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Symptom Clusters in Adults With Chronic Atrial Fibrillation

Streur, Megan RN, MN; Ratcliffe, Sarah J. PhD; Ball, Jocasta PhD; Stewart, Simon PhD, RN; Riegel, Barbara PhD, RN

Journal of Cardiovascular Nursing: May/June 2017 - Volume 32 - Issue 3 - p 296–303
doi: 10.1097/JCN.0000000000000344
ARTICLES: Symptom Clusters

Background: Symptom clusters have not previously been explored among individuals with atrial fibrillation of any type.

Objective: The purpose of this study is to determine the number of symptom clusters present among adults with chronic atrial fibrillation and to explore sociodemographic and clinical factors potentially associated with cluster membership.

Methods: This was a cross-sectional secondary data analysis of 335 Australian community-dwelling adults with chronic (recurrent paroxysmal, persistent, or permanent) atrial fibrillation. We used self-reported symptoms and agglomerative hierarchical cluster analysis to determine the number and content of symptom clusters present.

Results: There were slightly more male (52%) than female participants, with a mean (SD) age of 72 (11.25) years. Three symptom clusters were evident, including a vagal cluster (nausea and diaphoresis), a tired cluster (fatigue/lethargy, weakness, syncope/dizziness, and dyspnea/breathlessness), and a heart cluster (chest pain/discomfort and palpitations/fluttering). We compared patient characteristics among those with all the symptoms in the cluster, those with some of the symptoms in the cluster, and those with none of the symptoms in the cluster. The only statistically significant differences were in age, gender, and the use of antiarrhythmic medications for the heart cluster. Women were more likely to have the heart symptom cluster than men were. Individuals with all of the symptoms in the heart cluster were younger (69.6 vs 73.7 years; P = .029) than those with none of the symptoms in the heart cluster and were more likely to be on antiarrhythmic medications.

Conclusion: Three unique atrial fibrillation symptom clusters were identified in this study population.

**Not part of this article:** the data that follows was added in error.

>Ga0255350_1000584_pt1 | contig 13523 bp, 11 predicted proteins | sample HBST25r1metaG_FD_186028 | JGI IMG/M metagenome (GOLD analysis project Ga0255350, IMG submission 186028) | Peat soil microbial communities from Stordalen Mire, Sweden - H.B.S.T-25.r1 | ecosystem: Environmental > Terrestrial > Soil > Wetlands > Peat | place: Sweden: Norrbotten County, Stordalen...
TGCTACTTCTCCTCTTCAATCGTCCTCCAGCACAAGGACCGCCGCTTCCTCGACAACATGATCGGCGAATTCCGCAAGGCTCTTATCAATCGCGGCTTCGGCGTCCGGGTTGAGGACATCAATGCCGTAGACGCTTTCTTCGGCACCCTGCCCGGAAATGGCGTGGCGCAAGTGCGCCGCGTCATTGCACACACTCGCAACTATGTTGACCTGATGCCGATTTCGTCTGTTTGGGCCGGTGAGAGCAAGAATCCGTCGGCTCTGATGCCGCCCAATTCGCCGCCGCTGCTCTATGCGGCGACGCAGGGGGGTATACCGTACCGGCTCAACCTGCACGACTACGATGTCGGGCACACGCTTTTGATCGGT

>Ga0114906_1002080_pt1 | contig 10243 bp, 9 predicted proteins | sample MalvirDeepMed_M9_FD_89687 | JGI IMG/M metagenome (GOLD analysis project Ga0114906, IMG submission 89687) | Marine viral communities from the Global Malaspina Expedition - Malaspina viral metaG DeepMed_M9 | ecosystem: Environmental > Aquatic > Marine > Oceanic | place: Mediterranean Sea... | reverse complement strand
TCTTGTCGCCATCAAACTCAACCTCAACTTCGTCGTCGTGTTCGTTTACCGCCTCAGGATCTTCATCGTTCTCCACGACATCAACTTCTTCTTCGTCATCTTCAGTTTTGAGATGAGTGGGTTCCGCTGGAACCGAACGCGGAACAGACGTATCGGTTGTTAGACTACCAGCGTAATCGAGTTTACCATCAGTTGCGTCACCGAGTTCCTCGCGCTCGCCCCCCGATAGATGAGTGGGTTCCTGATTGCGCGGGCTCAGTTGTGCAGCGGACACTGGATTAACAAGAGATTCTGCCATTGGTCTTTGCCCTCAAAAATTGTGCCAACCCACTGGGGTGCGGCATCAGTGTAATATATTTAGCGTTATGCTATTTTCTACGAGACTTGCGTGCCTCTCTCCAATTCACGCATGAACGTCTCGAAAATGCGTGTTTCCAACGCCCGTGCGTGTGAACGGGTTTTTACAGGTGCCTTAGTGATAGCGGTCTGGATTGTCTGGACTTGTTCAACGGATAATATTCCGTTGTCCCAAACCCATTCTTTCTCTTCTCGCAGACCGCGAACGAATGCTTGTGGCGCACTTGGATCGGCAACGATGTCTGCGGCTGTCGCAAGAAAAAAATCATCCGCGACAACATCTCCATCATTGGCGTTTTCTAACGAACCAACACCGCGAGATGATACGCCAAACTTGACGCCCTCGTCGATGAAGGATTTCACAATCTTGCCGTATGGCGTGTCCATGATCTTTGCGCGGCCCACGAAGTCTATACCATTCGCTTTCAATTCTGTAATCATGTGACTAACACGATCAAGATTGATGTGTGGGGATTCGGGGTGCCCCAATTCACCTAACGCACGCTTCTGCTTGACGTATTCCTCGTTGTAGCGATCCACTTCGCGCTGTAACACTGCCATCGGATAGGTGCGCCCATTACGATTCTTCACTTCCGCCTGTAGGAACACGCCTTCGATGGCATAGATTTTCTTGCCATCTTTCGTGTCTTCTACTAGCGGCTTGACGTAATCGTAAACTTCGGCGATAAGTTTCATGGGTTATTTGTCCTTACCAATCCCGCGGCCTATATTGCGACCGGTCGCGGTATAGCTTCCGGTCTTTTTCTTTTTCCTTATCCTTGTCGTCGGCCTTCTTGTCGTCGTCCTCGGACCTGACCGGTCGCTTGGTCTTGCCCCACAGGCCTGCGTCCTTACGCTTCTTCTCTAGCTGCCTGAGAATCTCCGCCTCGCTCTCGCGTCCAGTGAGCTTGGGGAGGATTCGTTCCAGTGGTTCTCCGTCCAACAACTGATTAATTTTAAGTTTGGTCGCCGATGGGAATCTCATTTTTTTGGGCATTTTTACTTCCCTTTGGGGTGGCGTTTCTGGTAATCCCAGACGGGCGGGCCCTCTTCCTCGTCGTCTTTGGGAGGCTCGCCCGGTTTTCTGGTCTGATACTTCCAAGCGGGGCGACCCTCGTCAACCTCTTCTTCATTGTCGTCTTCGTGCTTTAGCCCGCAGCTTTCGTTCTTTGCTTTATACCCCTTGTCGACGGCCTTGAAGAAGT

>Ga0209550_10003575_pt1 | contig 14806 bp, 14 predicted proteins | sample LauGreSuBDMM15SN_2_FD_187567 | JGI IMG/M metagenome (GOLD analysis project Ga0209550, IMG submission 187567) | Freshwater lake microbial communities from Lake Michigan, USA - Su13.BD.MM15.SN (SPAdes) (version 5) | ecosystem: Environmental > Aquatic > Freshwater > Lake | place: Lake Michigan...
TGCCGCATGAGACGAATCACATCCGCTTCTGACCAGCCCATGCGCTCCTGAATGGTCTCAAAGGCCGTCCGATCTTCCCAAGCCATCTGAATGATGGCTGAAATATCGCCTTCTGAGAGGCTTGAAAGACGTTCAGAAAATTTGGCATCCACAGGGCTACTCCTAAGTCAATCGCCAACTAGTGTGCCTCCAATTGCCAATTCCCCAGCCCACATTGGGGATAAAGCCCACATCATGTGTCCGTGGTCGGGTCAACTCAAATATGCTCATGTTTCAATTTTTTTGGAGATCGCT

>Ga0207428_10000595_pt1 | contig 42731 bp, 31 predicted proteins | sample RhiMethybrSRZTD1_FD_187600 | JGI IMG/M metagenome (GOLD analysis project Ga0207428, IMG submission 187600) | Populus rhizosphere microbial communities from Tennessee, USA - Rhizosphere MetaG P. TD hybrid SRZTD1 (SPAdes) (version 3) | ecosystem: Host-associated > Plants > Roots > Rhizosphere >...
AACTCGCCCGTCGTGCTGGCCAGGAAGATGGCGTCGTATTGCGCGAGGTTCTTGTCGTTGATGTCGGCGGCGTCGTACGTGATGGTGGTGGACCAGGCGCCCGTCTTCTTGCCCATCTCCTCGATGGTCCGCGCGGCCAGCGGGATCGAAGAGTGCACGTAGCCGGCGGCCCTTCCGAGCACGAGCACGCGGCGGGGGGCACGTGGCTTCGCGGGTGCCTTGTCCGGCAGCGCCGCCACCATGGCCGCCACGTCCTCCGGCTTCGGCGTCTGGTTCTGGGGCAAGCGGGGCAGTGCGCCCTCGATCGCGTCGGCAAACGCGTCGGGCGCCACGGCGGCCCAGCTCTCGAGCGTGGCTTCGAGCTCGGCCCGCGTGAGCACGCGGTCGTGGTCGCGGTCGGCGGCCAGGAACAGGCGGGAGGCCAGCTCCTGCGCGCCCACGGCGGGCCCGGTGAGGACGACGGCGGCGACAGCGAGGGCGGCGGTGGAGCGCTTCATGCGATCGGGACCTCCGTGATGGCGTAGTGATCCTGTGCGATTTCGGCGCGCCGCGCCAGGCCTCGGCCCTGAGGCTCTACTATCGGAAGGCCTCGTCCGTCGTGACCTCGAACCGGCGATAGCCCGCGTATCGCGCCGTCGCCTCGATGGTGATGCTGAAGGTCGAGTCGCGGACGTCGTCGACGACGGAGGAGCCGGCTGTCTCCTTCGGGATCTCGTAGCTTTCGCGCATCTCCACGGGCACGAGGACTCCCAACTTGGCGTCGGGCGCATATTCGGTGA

Megan Streur, RN, MN Doctoral Student, School of Nursing, University of Pennsylvania, Philadelphia.

Sarah J. Ratcliffe, PhD Associate Professor, Division of Biostatistics, Perelman School of Medicine, University of Pennsylvania, Philadelphia.

Jocasta Ball, PhD Postdoctoral Research Fellow, Mary MacKillop Institute for Health Research, Australian Catholic University, Melbourne, Australia.

Simon Stewart, PhD, RN Professor, Mary MacKillop Institute for Health Research, Australian Catholic University, Melbourne, Australia.

Barbara Riegel, PhD, RN Professor, School of Nursing, University of Pennsylvania, Philadelphia.

The research reported in this publication was supported by the National Institute of Nursing Research of the National Institutes of Health under Award Number NRT32 9356-06A1 and F31NR015687. The content is solely the responsibility of the authors and does not necessarily represent the official views of the National Institutes of Health. The Standard Versus Atrial Fibrillation Specific Management Strategy Trial was funded by the National Health and Medical Research Council of Australia (NHMRC). J.B. and S.S. are supported by the NHMRC and J.B. is also supported by the National Heart Foundation of Australia.

The authors have no conflicts of interest to disclose.

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Correspondence Megan Streur, RN, MN, 418 Curie Blvd, Philadelphia, PA 19104-4217 (mstreur@nursing.upenn.edu).

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